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Data-Mining Data-Mining is emerging as one of the new database-industry buzzwords.

So what exactly is this concept all about? To present a simple comparison, data mining can be considered analogous to excavating a diamond from its mine. The diamond in this case, is the snippet of business intelligence that is sought and the mine is the large sea of data or data warehouse, which has been accreted over a period of time. Data-Mining is essentially a knowledge discovery process. With the increase in storage capacity and the ability of DBMSs to handle very large databases, more data is stored and is accessible. Data Mining entails automated extraction of hidden, predictive information from large databases. It employs statistical and analytical techniques to ferret out consistent patterns and behaviors in the data that were so far unnoticed. This uncovered "intelligence" can be utilized for automated decision support systems or assessed by a human analyst. Data and business analysts cannot make sense of the humungous amount of data available to make informed business decisions. The human brain's limitation while educing complex multi-dimensional dependencies in data and the need for a more objective approach in carrying out such analysis has given an impetus to data-mining. Data-mining allows you to adopt a proactive approach to extract knowledge from your legacy data and anticipate future situations. It helps you to streamline your business decisions and make predictions based on sound business intelligence. For example, data mining allows banks to predict how customers will react to interest rate changes, which customers will be most receptive to a new product, which customers pose the maximum risk for defaulting on a loan and how to make each customer relationship more profitable. Based on the nature of the problem, various data-mining approaches can be followed. The most general sequences of steps that are part of any data-mining project are as follows: Data Preparation Data Modeling Deployment The various data-mining algorithms used for "modeling" the data are as follows: Regression: This method takes a numerical data-set and searches for dependence of the outcome (i.e. the target variable) on other variables in the form of a function of some predetermined form. It aims at developing a mathematical formula that fits the data in the data-set and using the formula with the new data to obtain predictions. Regression is used when the data is continuous and quantitative in nature. K-Nearest Neighbor: This technique classifies each record in the data-set based on a combination of classes of the "k" records most similar to it in the data-set. Neural Networks: Neural Networks are analytical techniques modeled after the process of learning in the cognitive system and the neurological functions of the brain. It is a system composed of many simple processing elements operating in parallel, whose function is determined by network structure, connection strengths, and the processing performed at computing elements or nodes. It is capable of predicting new observations (on certain variables) from other observations (on the same or other variables) after "learning" from existing data. Rule Induction using Decision Trees: This method involves deriving and employing useful if-then rules from the data based on statistical significance to obtain predictions. A typical decision tree is a hierarchical structure of nested if-then decisions. These decisions generate rules for the classification of a data-set. Classification and Regression Trees (CART) and Chi Square Automatic Interaction Detection (CHAID) are decision tree techniques used for classification of a data-set. The decision trees generate rules that can be applied to a new (unclassified) data-set to predict which records will have a given outcome. CART partitions a data-set by creating 2-way splits, while CHAID segments a data-set using chi square tests to create multi-way splits. CART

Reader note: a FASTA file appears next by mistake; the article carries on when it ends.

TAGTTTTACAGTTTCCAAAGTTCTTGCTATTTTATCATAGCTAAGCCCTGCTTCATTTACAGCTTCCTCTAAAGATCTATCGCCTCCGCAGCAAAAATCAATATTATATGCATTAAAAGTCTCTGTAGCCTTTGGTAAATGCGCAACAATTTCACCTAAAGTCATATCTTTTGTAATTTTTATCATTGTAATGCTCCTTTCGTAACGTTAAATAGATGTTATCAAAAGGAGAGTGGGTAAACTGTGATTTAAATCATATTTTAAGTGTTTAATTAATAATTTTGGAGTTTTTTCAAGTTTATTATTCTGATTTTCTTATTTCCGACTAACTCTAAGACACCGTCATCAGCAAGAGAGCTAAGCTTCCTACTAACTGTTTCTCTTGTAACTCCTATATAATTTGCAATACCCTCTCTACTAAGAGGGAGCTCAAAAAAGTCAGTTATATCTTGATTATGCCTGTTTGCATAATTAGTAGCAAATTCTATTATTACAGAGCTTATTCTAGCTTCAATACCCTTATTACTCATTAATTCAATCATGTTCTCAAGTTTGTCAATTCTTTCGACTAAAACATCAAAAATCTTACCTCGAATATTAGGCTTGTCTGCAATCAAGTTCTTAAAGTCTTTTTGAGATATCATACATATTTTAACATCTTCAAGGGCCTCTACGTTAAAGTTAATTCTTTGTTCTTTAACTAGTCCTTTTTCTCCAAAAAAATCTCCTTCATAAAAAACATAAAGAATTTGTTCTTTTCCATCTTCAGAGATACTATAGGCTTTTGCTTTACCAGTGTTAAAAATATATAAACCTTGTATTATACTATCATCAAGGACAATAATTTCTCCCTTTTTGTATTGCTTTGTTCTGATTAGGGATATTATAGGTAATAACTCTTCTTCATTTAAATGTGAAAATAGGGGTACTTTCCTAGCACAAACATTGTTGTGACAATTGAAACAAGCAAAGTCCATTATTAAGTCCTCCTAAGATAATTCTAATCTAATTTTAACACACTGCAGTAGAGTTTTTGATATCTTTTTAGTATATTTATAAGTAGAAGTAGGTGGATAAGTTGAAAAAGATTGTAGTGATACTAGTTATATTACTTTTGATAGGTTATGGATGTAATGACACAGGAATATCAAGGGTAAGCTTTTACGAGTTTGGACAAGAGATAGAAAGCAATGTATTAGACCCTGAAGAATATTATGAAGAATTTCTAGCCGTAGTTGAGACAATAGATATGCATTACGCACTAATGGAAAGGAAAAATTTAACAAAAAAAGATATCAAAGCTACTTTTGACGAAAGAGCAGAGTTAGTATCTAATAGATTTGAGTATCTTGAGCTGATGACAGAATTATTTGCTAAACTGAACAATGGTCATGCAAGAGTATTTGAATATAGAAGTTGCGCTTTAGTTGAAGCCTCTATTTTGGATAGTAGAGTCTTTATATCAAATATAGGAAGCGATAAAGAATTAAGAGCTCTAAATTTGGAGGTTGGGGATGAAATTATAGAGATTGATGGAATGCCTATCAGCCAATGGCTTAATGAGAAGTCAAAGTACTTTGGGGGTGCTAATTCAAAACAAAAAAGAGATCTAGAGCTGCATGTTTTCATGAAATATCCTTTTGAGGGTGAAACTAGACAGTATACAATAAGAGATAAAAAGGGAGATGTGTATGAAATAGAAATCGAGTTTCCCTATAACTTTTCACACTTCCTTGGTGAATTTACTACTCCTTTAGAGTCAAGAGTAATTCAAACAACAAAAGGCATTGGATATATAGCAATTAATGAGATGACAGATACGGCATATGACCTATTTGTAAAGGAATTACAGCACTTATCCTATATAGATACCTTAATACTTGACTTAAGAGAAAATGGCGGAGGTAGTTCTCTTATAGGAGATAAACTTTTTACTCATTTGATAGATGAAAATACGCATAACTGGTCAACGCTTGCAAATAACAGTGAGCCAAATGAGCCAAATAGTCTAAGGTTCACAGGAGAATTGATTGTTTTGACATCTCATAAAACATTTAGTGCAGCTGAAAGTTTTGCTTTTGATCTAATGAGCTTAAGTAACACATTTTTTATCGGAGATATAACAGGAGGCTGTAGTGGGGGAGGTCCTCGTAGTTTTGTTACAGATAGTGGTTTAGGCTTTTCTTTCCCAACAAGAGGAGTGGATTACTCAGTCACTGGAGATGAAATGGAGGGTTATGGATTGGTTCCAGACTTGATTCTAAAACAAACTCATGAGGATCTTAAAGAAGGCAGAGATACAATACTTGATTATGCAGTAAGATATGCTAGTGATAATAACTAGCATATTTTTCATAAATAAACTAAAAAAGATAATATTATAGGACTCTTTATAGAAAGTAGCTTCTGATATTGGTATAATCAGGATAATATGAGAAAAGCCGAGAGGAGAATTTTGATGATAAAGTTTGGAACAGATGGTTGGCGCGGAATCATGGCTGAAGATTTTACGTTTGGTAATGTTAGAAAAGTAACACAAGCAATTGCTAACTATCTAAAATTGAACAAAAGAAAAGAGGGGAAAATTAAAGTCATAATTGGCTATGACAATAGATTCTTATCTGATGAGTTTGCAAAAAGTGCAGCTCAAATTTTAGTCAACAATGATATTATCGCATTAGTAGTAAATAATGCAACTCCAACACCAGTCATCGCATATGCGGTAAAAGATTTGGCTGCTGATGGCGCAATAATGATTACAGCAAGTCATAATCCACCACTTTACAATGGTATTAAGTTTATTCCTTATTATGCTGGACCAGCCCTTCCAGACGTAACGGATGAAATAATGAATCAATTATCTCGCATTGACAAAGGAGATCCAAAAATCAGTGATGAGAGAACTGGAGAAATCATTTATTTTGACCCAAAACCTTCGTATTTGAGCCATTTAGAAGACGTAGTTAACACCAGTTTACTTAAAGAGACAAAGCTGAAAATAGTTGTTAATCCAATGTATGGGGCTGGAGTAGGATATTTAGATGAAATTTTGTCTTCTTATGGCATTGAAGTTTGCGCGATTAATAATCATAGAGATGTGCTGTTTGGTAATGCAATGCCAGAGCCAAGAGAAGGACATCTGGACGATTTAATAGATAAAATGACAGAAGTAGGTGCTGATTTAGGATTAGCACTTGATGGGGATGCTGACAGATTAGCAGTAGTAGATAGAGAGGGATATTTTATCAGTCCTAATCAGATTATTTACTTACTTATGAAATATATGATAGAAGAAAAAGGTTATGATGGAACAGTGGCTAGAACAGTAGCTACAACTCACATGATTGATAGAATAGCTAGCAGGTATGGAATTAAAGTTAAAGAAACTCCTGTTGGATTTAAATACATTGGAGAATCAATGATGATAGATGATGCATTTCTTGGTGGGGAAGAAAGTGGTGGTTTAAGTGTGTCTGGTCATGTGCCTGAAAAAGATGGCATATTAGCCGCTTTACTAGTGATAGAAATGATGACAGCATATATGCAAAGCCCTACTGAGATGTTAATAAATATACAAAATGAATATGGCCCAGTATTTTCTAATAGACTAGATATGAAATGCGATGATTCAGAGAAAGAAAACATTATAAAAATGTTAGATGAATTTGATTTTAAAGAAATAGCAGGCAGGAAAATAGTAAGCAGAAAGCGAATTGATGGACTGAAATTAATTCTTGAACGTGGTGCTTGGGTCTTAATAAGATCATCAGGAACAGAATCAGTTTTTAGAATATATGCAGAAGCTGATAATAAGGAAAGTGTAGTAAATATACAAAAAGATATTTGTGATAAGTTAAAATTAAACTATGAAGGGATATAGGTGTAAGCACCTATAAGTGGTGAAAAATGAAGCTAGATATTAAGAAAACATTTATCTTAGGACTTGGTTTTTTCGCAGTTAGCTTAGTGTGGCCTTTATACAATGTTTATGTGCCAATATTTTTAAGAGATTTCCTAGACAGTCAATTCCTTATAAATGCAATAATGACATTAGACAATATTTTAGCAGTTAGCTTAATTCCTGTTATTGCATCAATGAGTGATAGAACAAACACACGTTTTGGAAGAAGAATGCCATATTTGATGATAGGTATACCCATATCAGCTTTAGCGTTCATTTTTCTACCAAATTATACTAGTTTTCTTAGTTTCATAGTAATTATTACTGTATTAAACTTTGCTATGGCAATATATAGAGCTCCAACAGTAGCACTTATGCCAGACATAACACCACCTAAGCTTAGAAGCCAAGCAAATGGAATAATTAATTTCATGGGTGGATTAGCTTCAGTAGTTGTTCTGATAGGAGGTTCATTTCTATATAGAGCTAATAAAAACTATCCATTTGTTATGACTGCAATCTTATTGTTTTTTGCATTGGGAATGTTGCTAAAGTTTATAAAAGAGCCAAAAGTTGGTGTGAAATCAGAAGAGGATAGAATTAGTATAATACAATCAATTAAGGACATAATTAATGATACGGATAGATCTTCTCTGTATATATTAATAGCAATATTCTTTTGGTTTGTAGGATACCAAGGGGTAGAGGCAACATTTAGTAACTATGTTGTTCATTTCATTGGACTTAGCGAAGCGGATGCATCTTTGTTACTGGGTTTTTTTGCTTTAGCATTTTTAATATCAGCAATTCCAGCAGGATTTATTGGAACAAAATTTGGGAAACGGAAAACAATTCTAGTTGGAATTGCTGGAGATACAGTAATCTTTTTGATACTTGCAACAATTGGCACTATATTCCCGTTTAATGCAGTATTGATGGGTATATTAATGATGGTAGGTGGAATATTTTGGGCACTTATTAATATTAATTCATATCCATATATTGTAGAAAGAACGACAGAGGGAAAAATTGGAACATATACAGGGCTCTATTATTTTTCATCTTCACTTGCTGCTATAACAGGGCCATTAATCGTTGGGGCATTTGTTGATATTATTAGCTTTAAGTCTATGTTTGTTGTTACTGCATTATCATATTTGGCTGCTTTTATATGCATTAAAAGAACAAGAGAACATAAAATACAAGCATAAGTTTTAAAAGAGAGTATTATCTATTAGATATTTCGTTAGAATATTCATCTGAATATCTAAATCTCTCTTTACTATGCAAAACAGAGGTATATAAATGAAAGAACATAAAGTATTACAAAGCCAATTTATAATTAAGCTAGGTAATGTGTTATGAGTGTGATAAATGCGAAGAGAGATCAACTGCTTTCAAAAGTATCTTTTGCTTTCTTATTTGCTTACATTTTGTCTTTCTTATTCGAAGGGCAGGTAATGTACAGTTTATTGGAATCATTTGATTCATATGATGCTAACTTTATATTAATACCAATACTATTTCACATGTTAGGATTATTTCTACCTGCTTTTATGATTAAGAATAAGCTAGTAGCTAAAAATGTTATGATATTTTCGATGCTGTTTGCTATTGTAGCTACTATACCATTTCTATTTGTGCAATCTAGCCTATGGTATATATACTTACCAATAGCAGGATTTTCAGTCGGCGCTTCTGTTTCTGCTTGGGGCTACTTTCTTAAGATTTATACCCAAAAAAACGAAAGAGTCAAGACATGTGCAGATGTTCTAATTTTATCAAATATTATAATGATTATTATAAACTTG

regression analysis and clustering algorithms. the higher the level of aggregation. Microsoft's SQL Server 2000 also offers data-mining functionality through the use of classification trees and clustering algorithms. the less similar are the members in a cluster. k-nearest neighbors. There has been increased interest in developing new analytical techniques specifically designed to address the issues pertinent to business data-mining. – Kapil Talreja . Oracle's Data Mining Suite (Darwin) implements classification and regression trees. neural networks. Major database vendors have taken steps to ensure that their platforms incorporate data mining techniques. Clustering: This is another classification technique for data mining. Data-Mining is becoming increasingly popular as a business information management tool. For example. Data items are organized into groups or clusters according to logical relationships or consumer preferences. In this technique. where it is required to reveal knowledge structures that can guide decisions in conditions of limited certainty.usually requires less data preparation than CHAID. data can be mined to identify market segments or consumer affinities.